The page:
|ZFIN ID: ZDB-PUB-080227-20|
Molecular evolution and expression of zebrafish St8SiaIII, an alpha-2,8-sialyltransferase involved in myotome development
Bentrop, J., Marx, M., Schattschneider, S., Rivera-Milla, E., and Bastmeyer, M.
|Source:||Developmental dynamics : an official publication of the American Association of Anatomists 237(3): 808-818 (Journal)|
|Registered Authors:||Bastmeyer, Martin, Bentrop, Joachim, Marx, Monika, Rivera-Milla, Eric|
|Keywords:||zebrafish, sialic acid, polysialic acid, sialyltransferase, myotome development, somitogenesis, morpholino, in situ hybridization, muscle development, evolution|
|PubMed:||18265011 Full text @ Dev. Dyn.|
Bentrop, J., Marx, M., Schattschneider, S., Rivera-Milla, E., and Bastmeyer, M. (2008) Molecular evolution and expression of zebrafish St8SiaIII, an alpha-2,8-sialyltransferase involved in myotome development. Developmental dynamics : an official publication of the American Association of Anatomists. 237(3):808-818.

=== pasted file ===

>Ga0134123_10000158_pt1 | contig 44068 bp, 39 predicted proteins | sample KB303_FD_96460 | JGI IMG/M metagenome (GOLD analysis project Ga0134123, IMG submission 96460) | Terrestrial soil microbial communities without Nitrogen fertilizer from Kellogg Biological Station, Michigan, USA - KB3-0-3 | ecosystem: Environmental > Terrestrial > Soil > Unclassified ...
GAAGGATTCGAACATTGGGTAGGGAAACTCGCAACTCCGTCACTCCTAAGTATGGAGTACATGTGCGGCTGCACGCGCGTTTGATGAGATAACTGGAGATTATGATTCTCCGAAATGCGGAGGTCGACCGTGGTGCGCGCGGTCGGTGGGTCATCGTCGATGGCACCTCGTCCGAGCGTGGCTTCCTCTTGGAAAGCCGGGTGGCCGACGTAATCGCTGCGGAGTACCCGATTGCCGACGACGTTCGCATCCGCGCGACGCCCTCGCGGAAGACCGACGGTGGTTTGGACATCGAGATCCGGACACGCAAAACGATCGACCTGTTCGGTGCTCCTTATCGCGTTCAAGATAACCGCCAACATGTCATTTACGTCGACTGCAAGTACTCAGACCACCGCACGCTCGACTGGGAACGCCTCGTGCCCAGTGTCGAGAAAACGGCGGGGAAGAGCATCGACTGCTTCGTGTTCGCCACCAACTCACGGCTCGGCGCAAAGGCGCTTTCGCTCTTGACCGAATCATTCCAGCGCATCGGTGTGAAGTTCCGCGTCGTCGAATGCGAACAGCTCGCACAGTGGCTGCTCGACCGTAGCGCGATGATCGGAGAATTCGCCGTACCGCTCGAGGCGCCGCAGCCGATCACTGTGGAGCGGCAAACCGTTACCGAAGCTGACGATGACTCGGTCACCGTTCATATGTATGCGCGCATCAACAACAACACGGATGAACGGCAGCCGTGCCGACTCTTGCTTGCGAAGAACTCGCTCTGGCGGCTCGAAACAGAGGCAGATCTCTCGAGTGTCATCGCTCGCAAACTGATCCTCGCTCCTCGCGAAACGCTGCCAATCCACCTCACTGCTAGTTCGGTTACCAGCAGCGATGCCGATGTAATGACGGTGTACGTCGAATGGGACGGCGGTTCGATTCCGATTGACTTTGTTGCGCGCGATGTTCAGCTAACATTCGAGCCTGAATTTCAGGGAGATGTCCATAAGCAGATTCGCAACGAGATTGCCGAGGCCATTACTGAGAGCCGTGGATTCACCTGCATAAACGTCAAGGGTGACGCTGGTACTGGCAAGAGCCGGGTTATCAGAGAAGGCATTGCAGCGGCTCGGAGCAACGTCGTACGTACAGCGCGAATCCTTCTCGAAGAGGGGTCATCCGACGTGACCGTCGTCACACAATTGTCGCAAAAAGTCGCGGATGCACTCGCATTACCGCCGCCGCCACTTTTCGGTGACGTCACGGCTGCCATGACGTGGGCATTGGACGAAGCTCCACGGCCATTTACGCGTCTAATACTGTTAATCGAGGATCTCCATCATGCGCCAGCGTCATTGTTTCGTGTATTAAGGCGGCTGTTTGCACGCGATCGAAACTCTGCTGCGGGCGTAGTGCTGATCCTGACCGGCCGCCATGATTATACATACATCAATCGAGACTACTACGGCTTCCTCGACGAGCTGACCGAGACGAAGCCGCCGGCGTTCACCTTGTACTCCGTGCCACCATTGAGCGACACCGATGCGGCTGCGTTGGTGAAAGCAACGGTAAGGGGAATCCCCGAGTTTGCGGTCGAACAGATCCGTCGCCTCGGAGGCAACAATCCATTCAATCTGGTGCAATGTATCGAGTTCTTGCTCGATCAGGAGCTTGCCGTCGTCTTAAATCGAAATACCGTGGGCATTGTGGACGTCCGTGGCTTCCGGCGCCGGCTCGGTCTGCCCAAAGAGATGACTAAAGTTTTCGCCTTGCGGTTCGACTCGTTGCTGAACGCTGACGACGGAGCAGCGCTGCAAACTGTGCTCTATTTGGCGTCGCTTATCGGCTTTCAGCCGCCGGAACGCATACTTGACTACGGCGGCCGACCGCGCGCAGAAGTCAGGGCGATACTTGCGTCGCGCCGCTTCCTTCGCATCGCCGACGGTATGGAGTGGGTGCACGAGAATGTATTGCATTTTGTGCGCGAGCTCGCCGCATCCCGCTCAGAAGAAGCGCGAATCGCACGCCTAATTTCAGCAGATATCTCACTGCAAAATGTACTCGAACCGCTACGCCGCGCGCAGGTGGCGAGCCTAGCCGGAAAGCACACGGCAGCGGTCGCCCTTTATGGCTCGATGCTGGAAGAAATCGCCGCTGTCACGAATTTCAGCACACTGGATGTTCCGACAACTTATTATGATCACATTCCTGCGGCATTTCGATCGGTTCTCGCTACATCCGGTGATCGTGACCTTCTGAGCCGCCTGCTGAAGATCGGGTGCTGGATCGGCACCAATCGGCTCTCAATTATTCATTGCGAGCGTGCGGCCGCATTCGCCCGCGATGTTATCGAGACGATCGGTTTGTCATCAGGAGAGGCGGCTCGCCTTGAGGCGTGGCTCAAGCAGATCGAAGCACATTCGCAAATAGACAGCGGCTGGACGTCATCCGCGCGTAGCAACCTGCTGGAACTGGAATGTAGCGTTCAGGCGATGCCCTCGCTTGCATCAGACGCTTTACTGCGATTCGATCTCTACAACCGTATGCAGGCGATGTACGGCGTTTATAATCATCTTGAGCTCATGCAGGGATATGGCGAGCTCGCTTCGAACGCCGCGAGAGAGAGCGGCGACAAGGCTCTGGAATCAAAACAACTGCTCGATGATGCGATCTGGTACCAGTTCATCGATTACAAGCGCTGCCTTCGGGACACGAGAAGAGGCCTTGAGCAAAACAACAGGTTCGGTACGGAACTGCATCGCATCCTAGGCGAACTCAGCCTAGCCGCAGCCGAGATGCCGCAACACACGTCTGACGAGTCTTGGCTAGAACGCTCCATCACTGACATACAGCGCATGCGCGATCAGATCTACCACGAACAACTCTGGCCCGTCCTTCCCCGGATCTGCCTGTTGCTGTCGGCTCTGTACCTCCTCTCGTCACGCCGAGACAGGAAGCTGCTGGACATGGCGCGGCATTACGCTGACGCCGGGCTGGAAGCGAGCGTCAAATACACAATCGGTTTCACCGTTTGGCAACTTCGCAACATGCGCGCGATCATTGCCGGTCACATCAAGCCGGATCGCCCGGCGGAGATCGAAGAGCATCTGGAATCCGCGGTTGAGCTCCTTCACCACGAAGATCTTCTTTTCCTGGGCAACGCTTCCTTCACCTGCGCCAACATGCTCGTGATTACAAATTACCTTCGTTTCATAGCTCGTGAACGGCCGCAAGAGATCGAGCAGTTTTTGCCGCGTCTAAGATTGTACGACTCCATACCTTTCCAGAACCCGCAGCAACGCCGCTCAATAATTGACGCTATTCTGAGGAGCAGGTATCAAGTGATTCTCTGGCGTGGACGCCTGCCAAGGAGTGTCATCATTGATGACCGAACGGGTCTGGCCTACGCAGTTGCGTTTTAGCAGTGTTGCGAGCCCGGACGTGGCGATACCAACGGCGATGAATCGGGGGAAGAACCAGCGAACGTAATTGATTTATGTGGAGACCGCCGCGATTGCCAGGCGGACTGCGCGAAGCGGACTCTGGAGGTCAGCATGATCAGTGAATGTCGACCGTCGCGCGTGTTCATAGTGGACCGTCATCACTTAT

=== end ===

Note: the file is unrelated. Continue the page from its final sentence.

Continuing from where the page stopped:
ABSTRACTEnzymes of the St8Sia family, a subgroup of the glycosyltransferases, mediate the transfer of sialic acid to glycoproteins or glycolipids. Here, we describe the cloning of the zebrafish St8SiaIII gene and study its developmental activity. A conserved synteny relationship among vertebrate chromosome regions containing St8SiaIII loci underscores an ancient duplication of this gene in the teleost fish lineage and a specific secondary loss of one paralog in the zebrafish. The single zebrafish St8SiaIII enzyme, which is expected to function as an oligosialyltransferase, lacks maternal activity, is weakly expressed during nervous system development, and shows a highly dynamic expression pattern in somites and somite-derived structures. Morpholino knock-down of St8SiaIII leads to anomalous somite morphologies, including defects in segment boundary formation and myotendious-junction integrity. These phenotypes hint for a basic activity of zebrafish St8SiaIII during segmentation and somite formation, providing novel evidence for a non-neuronal function of sialyltransferases during vertebrate development.